PG&E’s decision to shutter Diablo Canyon’s two 1,100 MW reactors is, on the surface, an entirely different situation. Cheap natural gas and increasing renewable generation have begun to crowd out the reactor’s nuclear generation, which provides 9 percent of the state’s electricity. To mitigate the costly effects of the “duck curve” (see this piece from Vox for a great explanation), PG&E decided to shut down the reactor and replace its production by cutting electricity demand and adding 2,000 GWh of renewable generation to its output, ramping up its renewable generation share to 55 percent (it is currently at around 27 percent) by 2030. It’s an ambitious and serious commitment to renewables, and a nod toward the environmental risks of nuclear generation.
But there are concerns here as well. As noted by Vox, the electricity generation by the two reactors closed in 2013 at the San Onofre nuclear power plant were largely replaced by natural gas generation, not renewables. If fracking continues and gas costs continue to drop, it may be difficult for PG&E to justify replacing the lost nuclear production with renewables. And even if the Diablo Canyon’s output is replaced completely by a renewable source like solar, Bloomberg Intelligence estimates that it could cost an expensive $15 billion. Pro-nuclear environmentalists at institutions like The Breakthrough Institute, a think-tank, have also decried the proposal as a risk to climate progress and increasing emissions. The closure is reliant on renewables continuing to penetrate the market’s power mix at competitive costs and accessible adoption.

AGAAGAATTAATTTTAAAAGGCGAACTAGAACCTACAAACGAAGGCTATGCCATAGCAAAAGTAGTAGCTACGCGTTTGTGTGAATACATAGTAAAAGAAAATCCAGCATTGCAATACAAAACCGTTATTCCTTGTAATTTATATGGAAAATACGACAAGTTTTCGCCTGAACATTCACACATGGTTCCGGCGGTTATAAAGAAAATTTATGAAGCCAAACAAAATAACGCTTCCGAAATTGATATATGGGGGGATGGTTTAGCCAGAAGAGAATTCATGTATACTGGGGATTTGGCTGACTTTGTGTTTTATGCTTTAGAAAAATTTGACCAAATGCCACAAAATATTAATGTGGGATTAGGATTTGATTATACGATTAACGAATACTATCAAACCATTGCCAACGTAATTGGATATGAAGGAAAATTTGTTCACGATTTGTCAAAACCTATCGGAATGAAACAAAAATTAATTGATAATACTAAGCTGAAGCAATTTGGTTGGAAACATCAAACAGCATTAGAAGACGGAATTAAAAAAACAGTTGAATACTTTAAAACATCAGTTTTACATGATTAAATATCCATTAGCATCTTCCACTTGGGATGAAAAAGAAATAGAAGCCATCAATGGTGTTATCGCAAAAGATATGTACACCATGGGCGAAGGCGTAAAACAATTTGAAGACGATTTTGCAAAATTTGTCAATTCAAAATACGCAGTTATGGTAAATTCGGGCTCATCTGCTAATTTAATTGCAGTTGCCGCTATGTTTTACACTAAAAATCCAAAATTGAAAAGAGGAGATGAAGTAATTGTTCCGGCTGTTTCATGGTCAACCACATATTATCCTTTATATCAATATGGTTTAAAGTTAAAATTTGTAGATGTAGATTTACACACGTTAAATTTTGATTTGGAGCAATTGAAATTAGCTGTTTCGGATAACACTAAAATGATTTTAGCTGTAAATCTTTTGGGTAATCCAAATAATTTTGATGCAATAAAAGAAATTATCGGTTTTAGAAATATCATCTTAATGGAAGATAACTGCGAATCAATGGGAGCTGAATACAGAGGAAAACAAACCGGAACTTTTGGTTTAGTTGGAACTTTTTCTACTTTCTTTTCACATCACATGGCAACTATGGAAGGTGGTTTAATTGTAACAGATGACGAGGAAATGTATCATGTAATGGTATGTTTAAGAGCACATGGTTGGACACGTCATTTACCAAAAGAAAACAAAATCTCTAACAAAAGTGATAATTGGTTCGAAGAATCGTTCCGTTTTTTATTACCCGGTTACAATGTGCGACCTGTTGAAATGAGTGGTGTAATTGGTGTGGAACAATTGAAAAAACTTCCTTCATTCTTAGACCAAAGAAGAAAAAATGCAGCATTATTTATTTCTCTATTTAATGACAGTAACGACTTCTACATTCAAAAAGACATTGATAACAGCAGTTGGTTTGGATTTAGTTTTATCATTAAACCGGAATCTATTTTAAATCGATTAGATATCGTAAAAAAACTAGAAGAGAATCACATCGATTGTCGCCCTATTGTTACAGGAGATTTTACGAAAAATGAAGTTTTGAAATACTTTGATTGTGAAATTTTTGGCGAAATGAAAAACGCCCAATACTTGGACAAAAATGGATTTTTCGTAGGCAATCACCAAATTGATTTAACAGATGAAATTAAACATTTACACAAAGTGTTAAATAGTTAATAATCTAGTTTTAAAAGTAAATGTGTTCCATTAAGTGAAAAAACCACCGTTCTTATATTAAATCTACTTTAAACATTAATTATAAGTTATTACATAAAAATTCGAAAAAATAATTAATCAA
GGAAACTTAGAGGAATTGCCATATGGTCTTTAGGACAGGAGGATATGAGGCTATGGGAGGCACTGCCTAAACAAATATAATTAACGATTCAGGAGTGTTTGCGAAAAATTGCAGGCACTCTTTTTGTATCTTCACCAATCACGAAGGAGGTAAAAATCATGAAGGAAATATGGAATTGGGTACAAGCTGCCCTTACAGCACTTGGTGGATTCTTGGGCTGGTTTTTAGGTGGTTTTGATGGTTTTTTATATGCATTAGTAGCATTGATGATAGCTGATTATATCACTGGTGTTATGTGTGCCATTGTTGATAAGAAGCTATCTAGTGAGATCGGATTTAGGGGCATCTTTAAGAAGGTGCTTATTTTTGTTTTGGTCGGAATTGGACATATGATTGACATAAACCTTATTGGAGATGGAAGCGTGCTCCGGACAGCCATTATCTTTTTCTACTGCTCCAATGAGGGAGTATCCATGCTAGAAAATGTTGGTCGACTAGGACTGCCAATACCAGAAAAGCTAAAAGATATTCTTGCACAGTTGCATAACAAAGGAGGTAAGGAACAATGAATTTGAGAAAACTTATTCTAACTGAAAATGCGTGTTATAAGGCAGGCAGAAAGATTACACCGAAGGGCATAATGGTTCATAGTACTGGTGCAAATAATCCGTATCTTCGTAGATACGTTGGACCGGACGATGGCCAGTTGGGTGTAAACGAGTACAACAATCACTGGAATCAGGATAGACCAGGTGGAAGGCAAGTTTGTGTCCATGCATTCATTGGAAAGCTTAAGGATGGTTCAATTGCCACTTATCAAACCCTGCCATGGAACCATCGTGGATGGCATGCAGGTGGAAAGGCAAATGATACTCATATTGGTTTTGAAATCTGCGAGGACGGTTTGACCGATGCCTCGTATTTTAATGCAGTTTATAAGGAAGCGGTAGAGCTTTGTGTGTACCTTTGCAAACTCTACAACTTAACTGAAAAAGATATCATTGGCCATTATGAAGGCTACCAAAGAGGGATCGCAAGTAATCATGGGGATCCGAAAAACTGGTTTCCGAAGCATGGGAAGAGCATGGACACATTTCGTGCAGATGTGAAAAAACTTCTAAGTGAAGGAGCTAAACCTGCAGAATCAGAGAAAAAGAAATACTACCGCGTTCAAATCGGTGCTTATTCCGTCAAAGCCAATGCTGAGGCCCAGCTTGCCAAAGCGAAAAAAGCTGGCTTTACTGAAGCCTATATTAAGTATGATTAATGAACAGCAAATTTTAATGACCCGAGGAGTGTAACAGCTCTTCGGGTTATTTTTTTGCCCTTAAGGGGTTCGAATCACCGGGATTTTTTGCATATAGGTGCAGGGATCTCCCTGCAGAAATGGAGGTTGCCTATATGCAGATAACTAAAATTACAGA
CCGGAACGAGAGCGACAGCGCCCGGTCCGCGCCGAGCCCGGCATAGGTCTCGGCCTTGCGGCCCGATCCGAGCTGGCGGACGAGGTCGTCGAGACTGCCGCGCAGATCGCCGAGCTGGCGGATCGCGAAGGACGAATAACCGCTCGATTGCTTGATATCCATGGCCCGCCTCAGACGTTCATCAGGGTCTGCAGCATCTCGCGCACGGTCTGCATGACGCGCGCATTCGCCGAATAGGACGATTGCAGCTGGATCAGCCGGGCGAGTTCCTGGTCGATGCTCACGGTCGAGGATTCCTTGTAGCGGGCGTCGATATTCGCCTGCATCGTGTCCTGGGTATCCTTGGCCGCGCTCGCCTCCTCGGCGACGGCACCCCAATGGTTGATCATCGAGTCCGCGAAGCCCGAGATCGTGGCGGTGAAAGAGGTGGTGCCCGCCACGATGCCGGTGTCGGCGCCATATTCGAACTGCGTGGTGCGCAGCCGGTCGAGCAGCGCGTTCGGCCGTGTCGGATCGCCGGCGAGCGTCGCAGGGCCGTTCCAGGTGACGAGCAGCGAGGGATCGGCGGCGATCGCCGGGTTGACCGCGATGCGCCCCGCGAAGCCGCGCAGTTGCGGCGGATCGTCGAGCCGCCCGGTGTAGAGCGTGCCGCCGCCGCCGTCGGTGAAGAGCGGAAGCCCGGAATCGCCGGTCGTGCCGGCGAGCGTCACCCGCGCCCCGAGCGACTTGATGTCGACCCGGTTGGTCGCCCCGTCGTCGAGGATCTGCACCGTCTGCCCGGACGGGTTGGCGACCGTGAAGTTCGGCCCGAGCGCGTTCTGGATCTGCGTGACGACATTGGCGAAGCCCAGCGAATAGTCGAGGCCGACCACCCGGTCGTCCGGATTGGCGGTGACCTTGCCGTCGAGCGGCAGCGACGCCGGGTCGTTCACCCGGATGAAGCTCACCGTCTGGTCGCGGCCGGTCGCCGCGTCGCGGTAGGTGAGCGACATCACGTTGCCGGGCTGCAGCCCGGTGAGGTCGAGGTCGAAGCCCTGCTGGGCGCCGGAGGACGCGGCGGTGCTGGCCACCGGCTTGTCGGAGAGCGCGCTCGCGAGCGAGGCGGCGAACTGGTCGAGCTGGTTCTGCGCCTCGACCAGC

Is it just me, or does that sound like what Mr. Musk is trying to push forward? Despite concerns, private investors have poured money into renewables: $243 billion in 2014, and an estimated $329 billion in 2015. With the extension of the Investment and Production Tax credits, there is policy stability for the US renewables industry to securely finance a pipeline of projects without the risk of tax equity advantages disappearing. The continuance of many of these strides is dependent on the outcome of this fall’s presidential election and the fate of President Obama’s Clean Power Plan; however, there is still strong confidence in renewables as main player in our energy economy.
The public appears to be questioning whether or not either development goes through:the market responded poorly towards the Tesla/SolarCity merger (penalizing the otherwise flourishing carmaker 10% of its share price), and the cost estimates and opposition to the Diablo Canyon proposal are not in PG&E’s favor. But both developments signal that the private sector, utilities, and government all have their eyes set on renewables as a main energy source of the future, and are strategizing their business around that forecast. With costs of renewable generation falling fast and staying competitive with fossil fuels, it is an opportunity that the general public (and particularly investors) should begin thinking more seriously about.